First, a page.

BIA Addresses Asylum Grant as Admission
BIA Addresses Asylum Grant as Admission
By Susan Schreiber
Does a grant of asylum constitute an "admission"? Can an immigration judge make findings about an asylee's removability without first determining whether to terminate asylum status? And is a Michigan "youthful trainee" disposition a conviction under immigration law? These are the issues that the Board addressed in a recent decision regarding an asylee from Albania who was placed in removal proceedings after being convicted of controlled substance offenses and home invasion. Matter of V-X, 26 I&N Dec. 147 (BIA 2013).
In V-X, an Albanian national who was paroled into the United States in 2003 and granted derivative asylee status in 2004, was placed in removal proceedings and charged with three grounds of crime-based inadmissibility. The charges were based on his 2007 offenses for delivery of marijuana, conspiracy to deliver marijuana, and having a vehicle for the purpose of keeping or selling controlled substances. V-X had been sentenced for these offenses as a "youthful trainee" under a Michigan deferred adjudication scheme that provides for dismissal of charges after successful completion of probation. He was then convicted in 2008 of home invasion, and sentenced to a period of probation as well as probationary incarceration. In subsequent removal proceedings, the immigration judge found V-X inadmissible under INA § 212(a)(2) for being convicted of a crime of moral turpitude and a controlled substance violation, and also as a person believed to be a drug trafficker. The Judge further concluded that V-X was ineligible for relief from removal.
On appeal, the Board first determined that the IJ improperly found V-X removable as charged and ineligible for relief without first addressing the issue of termination of his asylum status. Noting that the regulations at 8 CFR § 1208.24 allow for termination of asylum status in conjunction with removal proceedings, the Board found that ordinarily issues of removability and eligibility for relief should be deferred until a "threshold determination" is made regarding termination of asylum status. Because the IJ failed to make such a determination, the Board ordered that the record be remanded for the entry of a new decision.
The Board next addressed the V-X's contention that the grant of asylum constituted an admission, thereby making him subject to grounds of deportability, not inadmissibility. Rejecting this argument, the Board concluded that deportability charges under INA § 237(a) apply only to noncitizens who are "in and admitted to the United States" or granted LPR status, and that V-X does not fall within either category because he was paroled into the United States and is not an LPR. In the Board's assessment, the grant of asylum confers a lawful status, but does not entail an admission, nor is it analogous to a grant of a lawful permanent resident status, which qualifies as an admission in certain circumstances. See, e.g. Matter of Alyazji, 25 I&N Dec. 397 BIA 2011). Acknowledging that language in Matter of S-A, 22 I&N Dec. 1328, 1337 (BIA 2000) refers to a noncitizen's "admission to the U.S. as an asylee," the Board characterized this as a misleading "passing statement" that was not part of the holding of the case.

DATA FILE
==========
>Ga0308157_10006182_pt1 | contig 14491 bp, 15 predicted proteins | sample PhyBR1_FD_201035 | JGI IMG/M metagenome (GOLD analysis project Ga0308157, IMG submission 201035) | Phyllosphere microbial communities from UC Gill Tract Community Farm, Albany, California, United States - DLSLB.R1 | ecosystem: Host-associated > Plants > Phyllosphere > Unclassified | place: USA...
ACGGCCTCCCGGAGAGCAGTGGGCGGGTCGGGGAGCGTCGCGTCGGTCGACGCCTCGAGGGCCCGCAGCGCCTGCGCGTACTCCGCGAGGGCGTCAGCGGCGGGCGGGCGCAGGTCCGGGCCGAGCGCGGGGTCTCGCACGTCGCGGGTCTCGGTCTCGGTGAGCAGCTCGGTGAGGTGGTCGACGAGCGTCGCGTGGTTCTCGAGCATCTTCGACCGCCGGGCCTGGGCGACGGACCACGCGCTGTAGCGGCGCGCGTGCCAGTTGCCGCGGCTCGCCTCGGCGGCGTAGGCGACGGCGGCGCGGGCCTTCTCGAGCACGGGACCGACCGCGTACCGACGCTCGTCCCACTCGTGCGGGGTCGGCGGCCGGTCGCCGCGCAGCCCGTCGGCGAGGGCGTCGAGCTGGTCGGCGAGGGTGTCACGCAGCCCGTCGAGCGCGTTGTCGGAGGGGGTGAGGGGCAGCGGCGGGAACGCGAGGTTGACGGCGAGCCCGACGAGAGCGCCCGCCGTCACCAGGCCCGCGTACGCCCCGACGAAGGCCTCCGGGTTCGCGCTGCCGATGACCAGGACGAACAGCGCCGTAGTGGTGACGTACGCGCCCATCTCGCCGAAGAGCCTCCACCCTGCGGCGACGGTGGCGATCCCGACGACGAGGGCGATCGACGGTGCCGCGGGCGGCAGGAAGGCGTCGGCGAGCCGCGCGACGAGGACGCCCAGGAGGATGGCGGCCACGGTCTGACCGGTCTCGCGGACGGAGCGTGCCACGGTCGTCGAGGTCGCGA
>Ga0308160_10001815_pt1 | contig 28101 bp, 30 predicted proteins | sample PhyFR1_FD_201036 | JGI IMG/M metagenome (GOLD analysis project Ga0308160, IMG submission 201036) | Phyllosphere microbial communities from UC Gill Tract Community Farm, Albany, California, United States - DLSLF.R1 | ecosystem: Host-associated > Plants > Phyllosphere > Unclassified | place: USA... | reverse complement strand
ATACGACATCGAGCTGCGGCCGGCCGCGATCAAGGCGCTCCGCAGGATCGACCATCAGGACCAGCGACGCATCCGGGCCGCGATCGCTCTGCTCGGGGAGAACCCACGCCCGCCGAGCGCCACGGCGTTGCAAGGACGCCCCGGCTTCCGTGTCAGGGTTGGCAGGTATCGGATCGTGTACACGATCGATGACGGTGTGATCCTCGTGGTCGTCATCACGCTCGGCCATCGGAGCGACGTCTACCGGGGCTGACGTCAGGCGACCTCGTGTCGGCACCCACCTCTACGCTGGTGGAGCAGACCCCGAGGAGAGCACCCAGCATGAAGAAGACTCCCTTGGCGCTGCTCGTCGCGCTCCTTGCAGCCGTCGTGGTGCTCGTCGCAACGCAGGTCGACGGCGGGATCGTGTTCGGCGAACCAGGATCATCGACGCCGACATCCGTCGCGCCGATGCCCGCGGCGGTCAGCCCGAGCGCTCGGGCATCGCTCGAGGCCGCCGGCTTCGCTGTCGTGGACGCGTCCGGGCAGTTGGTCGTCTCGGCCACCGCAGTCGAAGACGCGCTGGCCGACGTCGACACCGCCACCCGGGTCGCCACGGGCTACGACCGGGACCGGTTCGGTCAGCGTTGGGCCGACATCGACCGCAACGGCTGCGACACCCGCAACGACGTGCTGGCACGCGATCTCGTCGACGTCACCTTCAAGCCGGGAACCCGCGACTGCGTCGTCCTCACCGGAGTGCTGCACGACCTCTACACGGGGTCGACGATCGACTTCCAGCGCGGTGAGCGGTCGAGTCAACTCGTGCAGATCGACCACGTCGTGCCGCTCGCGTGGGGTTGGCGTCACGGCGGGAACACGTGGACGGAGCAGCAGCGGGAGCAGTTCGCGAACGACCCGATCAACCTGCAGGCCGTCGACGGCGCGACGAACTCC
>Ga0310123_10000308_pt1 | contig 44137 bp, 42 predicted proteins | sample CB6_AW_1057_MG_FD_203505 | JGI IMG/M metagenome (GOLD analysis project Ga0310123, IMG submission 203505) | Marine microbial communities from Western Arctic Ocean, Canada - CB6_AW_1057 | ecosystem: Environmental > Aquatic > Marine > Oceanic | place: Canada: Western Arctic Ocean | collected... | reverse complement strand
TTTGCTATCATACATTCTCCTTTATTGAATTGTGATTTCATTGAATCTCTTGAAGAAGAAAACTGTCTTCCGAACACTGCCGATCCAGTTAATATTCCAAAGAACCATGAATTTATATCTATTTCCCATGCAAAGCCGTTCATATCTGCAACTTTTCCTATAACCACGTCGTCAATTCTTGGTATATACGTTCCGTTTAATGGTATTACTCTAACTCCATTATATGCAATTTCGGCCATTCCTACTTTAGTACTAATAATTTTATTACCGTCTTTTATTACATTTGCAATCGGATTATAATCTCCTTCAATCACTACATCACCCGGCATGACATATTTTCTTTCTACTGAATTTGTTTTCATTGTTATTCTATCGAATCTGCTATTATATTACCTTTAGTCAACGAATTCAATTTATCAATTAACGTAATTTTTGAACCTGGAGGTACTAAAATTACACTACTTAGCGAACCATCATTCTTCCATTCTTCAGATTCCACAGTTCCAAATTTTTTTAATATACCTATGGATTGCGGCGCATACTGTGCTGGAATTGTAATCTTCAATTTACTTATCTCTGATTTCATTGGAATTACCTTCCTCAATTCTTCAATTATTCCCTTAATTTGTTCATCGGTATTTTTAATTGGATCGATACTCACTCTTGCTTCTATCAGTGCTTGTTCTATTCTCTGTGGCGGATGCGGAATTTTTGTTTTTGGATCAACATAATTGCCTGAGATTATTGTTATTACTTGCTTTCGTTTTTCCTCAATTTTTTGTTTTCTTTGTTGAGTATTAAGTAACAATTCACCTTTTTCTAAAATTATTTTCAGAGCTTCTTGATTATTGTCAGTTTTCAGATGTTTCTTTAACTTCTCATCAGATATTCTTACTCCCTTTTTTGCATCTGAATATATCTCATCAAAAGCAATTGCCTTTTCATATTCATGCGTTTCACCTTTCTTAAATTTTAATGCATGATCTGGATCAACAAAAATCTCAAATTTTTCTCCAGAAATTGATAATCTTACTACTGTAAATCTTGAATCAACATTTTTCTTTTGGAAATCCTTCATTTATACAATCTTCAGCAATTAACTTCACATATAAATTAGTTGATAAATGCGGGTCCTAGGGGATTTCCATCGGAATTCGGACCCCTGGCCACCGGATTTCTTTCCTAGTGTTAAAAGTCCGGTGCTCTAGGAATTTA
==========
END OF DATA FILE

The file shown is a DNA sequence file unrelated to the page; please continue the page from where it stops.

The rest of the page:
Finally, while upholding the IJ’s finding that Michigan youthful trainee dispositions constitute convictions, the Board determined that a recent Supreme Court decision issued during the pendency of the appeal nevertheless required remanding the case to the IJ because of its potential impact on the assessment of termination of asylum and eligibility for relief. As the Board noted, the Supreme Court decision in Moncrieffe v. Holder, 133 S. Ct 1678, addresses when a small-scale marijuana distribution offense is not an aggravated felony drug trafficking offense. On remand, the IJ was directed to assess the issues of termination of asylum, inadmissibility as a drug trafficker under 212(a)(2)(C) and eligibility for a 209(c) waiver in light of the Moncrieffe decision.